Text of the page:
On April 8, 2011, approximately 1130 Pacific daylight time, a Bartholomew Lancair 320 experimental amateur-built airplane, N320BB, sustained substantial damage during a forced landing following a loss of engine power near Temple Bar Airport (U30), Temple Bar, Arizona. The commercial pilot, the sole occupant, received minor injuries. The owner/pilot was operating the airplane under the provisions of 14 Code of Federal Regulations Part 91. Visual meteorological conditions prevailed for the personal cross-country flight, which had originated in Las Vegas, Nevada, approximately 20 minutes before the accident. A flight plan had not been filed. Use your browsers 'back' function to return to synopsisReturn to Query Page
According to the pilot, he was in cruise flight at 5,500 feet mean sea level (msl) when he observed haze ahead, and he decided to descend to 3,500 feet msl. At about 4,000 feet msl, he noticed “the engine slowly winding back.” The pilot stated that he cycled the throttle and then the propeller, but engine power was not restored. The pilot then turned on the fuel boost pump with no change in power noted. The pilot reported that he did not apply carburetor heat. Approximately 300 to 400 feet above ground level (agl), the engine "finally reached what felt like near idle." During the forced landing, the airplane collided with an embankment and the landing gear collapsed, the right wing and the bottom of the fuselage were damaged, and the rudder separated from the vertical stabilizer.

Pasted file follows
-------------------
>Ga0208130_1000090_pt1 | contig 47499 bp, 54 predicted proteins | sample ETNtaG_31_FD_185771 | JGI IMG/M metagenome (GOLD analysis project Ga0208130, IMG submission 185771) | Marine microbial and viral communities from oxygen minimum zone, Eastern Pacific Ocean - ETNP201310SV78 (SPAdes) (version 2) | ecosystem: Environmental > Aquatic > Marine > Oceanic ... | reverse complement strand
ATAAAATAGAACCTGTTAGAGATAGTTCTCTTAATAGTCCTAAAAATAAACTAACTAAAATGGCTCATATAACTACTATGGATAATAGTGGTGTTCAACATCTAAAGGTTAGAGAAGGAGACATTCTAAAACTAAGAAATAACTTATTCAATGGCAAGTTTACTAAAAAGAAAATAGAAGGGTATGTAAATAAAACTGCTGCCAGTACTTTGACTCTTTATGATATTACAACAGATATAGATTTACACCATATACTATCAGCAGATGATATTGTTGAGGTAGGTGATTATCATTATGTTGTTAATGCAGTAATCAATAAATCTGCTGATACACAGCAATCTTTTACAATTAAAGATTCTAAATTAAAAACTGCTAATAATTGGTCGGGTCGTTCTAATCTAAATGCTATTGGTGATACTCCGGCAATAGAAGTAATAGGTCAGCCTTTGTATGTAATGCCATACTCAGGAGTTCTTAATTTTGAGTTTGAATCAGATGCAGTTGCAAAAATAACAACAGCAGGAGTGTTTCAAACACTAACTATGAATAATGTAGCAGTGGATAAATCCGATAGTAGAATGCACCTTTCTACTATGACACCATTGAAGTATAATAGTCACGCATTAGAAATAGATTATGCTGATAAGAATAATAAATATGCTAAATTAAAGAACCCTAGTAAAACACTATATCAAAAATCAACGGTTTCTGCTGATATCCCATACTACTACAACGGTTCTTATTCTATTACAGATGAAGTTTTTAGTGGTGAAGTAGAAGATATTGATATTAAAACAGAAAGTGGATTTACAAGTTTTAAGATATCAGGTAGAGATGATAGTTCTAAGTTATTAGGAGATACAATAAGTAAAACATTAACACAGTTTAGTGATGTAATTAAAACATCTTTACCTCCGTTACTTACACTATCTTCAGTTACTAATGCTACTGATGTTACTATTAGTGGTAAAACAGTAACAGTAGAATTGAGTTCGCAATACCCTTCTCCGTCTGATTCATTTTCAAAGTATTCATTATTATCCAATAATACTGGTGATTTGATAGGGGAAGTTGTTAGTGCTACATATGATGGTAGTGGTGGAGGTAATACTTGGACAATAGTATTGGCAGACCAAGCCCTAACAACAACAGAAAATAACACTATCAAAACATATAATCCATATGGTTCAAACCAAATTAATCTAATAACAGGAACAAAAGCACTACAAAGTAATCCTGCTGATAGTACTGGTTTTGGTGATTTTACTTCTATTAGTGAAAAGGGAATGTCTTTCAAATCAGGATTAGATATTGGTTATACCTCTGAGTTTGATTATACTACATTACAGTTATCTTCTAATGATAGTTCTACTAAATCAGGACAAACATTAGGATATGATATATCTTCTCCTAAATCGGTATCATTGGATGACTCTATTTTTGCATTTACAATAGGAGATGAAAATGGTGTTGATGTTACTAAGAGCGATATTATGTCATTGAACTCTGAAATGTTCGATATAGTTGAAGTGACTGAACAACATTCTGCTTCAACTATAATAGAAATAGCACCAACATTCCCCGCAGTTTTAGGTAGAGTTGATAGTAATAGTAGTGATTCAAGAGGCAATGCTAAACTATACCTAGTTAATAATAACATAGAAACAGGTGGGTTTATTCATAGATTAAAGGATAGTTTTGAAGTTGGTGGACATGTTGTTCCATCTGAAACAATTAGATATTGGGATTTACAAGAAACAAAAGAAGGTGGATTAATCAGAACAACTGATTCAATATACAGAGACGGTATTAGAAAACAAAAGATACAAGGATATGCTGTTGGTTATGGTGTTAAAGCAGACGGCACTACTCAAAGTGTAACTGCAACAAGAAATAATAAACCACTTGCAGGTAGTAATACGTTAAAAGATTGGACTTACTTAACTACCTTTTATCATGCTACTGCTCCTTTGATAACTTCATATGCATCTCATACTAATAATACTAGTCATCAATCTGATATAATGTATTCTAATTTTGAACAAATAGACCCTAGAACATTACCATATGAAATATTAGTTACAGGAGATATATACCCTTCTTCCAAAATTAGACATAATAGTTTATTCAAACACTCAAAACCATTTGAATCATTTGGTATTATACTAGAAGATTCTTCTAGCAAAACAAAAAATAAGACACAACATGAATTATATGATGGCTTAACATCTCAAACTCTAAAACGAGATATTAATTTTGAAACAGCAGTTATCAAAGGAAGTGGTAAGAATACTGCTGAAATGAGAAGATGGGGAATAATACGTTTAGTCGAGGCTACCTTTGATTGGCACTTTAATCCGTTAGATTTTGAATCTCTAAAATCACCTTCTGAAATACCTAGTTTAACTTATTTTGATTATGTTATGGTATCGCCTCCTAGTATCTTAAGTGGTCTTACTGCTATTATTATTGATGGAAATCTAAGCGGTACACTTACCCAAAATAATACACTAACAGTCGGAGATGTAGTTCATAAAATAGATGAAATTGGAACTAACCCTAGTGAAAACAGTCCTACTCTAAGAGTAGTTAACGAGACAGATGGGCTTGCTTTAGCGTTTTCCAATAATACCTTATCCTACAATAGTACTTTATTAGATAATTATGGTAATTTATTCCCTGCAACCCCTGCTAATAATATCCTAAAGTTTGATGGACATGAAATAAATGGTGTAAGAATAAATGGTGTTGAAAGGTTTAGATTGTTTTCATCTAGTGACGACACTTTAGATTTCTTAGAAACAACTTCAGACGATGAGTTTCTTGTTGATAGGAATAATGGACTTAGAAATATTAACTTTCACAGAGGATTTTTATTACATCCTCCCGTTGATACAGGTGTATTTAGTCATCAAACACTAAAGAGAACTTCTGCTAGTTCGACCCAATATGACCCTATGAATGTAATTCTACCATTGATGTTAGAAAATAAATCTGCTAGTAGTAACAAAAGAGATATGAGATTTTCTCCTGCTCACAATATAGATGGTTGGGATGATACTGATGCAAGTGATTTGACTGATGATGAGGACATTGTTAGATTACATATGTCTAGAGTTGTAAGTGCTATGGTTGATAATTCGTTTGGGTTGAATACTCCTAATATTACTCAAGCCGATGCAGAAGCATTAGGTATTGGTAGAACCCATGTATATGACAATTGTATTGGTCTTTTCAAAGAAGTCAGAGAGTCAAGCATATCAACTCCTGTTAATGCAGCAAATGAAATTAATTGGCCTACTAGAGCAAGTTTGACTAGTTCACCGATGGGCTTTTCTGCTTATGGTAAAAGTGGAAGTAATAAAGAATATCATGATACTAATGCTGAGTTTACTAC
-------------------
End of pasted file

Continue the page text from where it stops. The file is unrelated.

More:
The regional weather at the time of the accident included a low pressure over southern Utah with a cold front extending on a north-south line across Arizona into Mexico. The front was immediately east of the accident site and perpendicular to the pilot’s route of flight. Departure weather at North Las Vegas Airport, at 1053, was: wind 170 degrees at 15 knots, gusting to 25 knots; visibility 10 miles; clear of clouds; temperature 52 degrees Fahrenheit (F); dew point 18 degrees F. As the flight proceeded eastward, weather observations and satellite imagery indicate that cloud cover increased and became lower, with increasing moisture and relative humidity. At 1124, the weather at Kingman, Arizona, located 160 degrees for 50 nautical miles (nm) from the accident site, was: wind 240 degrees at 14 knots; visibility 6 miles; clouds starting at 900 feet agl, with overcast conditions at 1,600 feet agl; temperature 37 degrees Fahrenheit; dew point 36 degrees Fahrenheit. Kingman was also reporting light rain and mist, with deteriorating conditions by 1205 of light snow and overcast cloud conditions at 900 feet agl.
A Remote Automated Weather Station (RAWS), a Federal interagency weather station, was located approximately 010 degrees for 11 nm from the accident site. At the time of the accident, the RAWS reported a temperature of 32 degrees F and dew point of 30 degrees F. According to a carburetor icing chart, this temperature and dew point place the airplane in serious carburetor icing conditions at cruise power.
Postaccident examination of the engine was performed by a Federal Aviation Administration inspector and no deficiencies were noted that would have precluded normal engine operation. A detailed report of this examination can be found in the public docket for this investigation.